One of the most newsworthy things I heard this week in “breaking news” (Fires! Party In-fighting! Tennis Imbroglio! Bar Raids!) is that Anurag Kashyap has finally earned enough money to buy his first car.
Yes, you read that correctly. Celebrated film producer-director Kashyap with nine films under his belt, a huge triumph at Cannes recently, a hot Bollywood actress as his wife and a fan base as strong as his cult following, has bought his first car. No, I don’t know which car, but I somehow don’t think it would be a Porsche. Or a Ferrari. Or a Jaguar.
Why is this newsworthy, you might ask. What’s so special about this factoid that it nudged its way into my mind-space and carved a little niche for itself?
Without being patronising — in an age of rampant consumerism, this news comes as a welcome counter point.
Not the buying of the car, of course, but foregoing one for all these years, even while attending all those big Bollywood premieres and parties, and being feted by visiting Hollywood dignitaries. The fact that a man — any man — can be successful at what he’s doing but is not defined by the trappings of materialism so associated with success, is a wonderful morality tale for all of us.
The film industry today is very different from what it was when it started out. Yes, some stars had their impossibly tail-finned Impalas and Chevrolets, and the Vat 69 tankards on their bars, but they were more flash-in-the-pan exceptions to the rule.
For the most part, its writers and producers, its lyricists and musicians were men of creativity — dreamers and poets at heart, idealists and stargazers in their souls.
Today it appears that even before a young girl signs on her first film, she’s bought herself her Audi. Or her penthouse duplex. Or her villa in Dubai. And, of course, no one here is begrudging anyone their material ambitions or their hard-won status symbols. It’s just that somewhere along the way, the message got somewhat skewered. To an unsuspecting public it appeared that they were in films for the singular pleasure of buying the cars, the penthouses or the baubles, whereas in the old days it appeared as if the material goodies were a happy byproduct of it all.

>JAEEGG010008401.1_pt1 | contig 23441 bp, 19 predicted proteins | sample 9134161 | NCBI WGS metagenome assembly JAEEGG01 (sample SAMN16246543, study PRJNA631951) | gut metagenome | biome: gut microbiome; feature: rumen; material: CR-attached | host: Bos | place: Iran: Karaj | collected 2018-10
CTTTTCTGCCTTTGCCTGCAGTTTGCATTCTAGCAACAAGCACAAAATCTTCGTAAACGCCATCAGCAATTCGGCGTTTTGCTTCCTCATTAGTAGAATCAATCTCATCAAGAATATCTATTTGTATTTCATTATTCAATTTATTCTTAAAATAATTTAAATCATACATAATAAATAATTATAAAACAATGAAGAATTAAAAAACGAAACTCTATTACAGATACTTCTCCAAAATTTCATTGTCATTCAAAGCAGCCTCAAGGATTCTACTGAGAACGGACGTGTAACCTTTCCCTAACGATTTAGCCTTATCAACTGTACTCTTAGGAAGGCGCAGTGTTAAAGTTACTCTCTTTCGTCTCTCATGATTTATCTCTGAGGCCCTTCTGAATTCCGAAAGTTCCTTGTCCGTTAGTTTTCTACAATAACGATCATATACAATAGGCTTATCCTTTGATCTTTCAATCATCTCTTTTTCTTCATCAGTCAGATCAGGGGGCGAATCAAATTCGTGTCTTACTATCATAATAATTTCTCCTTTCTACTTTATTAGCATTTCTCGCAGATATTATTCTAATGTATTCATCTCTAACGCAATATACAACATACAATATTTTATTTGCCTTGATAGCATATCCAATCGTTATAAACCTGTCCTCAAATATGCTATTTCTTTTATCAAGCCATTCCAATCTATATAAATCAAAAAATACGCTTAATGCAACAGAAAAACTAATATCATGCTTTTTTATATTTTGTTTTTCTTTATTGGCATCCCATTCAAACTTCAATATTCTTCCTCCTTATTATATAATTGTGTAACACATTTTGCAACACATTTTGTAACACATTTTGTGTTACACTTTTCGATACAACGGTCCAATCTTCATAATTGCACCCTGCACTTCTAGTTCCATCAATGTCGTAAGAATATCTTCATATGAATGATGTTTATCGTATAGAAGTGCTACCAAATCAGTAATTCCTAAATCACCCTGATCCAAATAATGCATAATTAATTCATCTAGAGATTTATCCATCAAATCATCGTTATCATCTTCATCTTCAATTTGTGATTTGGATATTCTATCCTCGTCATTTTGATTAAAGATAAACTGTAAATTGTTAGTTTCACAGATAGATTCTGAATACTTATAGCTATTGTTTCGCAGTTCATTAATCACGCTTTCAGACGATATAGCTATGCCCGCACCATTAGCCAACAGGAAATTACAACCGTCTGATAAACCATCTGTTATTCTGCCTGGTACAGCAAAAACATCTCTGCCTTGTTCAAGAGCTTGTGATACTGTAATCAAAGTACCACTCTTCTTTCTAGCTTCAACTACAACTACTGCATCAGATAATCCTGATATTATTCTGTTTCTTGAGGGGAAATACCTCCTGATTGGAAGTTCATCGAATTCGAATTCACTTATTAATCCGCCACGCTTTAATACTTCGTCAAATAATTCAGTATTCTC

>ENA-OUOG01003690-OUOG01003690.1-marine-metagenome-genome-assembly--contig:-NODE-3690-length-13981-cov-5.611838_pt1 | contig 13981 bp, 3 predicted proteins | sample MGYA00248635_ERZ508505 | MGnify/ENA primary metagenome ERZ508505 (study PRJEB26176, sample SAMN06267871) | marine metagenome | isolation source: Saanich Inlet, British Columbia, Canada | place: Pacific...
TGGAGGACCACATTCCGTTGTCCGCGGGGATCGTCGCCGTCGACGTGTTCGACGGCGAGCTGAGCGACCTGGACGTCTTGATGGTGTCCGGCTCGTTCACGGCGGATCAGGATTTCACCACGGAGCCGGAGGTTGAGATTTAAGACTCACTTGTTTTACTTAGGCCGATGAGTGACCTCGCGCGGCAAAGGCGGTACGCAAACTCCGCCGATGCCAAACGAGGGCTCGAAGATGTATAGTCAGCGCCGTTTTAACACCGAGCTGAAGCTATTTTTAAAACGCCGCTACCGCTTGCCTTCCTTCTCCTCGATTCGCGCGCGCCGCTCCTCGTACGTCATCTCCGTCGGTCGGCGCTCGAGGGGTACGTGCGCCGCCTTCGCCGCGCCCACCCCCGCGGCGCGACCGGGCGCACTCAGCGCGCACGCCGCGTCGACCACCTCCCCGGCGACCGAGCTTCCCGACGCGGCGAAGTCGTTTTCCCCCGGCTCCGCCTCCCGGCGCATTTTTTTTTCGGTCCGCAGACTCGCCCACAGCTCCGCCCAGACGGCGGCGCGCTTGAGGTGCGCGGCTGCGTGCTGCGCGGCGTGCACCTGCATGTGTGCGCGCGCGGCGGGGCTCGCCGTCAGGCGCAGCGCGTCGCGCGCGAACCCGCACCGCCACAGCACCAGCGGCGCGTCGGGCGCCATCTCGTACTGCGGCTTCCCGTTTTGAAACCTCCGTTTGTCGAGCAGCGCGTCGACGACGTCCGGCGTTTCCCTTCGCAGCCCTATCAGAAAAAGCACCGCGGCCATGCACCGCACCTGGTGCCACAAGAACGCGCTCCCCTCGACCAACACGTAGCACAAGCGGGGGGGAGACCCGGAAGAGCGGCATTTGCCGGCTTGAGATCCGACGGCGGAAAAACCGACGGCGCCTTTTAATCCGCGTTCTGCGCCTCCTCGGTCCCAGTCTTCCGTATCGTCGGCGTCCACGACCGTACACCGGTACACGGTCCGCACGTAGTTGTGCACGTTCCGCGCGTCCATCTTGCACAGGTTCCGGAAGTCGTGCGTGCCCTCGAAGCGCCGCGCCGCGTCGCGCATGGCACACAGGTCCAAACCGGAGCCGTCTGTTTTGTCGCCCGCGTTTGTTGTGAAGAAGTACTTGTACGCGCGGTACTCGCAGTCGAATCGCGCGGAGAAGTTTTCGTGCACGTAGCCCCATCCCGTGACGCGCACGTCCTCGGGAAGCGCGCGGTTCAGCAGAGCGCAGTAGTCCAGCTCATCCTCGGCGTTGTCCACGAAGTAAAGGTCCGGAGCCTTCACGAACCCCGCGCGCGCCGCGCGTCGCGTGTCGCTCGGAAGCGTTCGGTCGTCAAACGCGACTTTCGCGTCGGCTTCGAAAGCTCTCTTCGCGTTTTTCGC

And it’s not just in the film industry that this impression prevails. There was a time when people entered a profession — any profession—because they were absolutely obsessed by it, had fun doing it and couldn’t imagine doing anything else. Most of us who entered journalism, for instance, did so because we really enjoyed the process of it. No one in the trenches had any five-year plan, career goals or idea of how it would all turn out.
Today, we first audit the pros and cons, the yields and curve the earnings and rewards, much like choosing between one white good and the other. Should the kid become a computer scientist, a DJ or a sportsman? What are the prospects in each? Which car comes with which job? Etc, etc.
Which is why Kashyap buying a car on the eve of the release of his latest film, the critically acclaimed Gangs of Wasseypur, is such a happy thing. And may the ride — though it gets comfy — never be too smooth either!
Malavika Sangghvi is a Mumbai-based writer email@example.com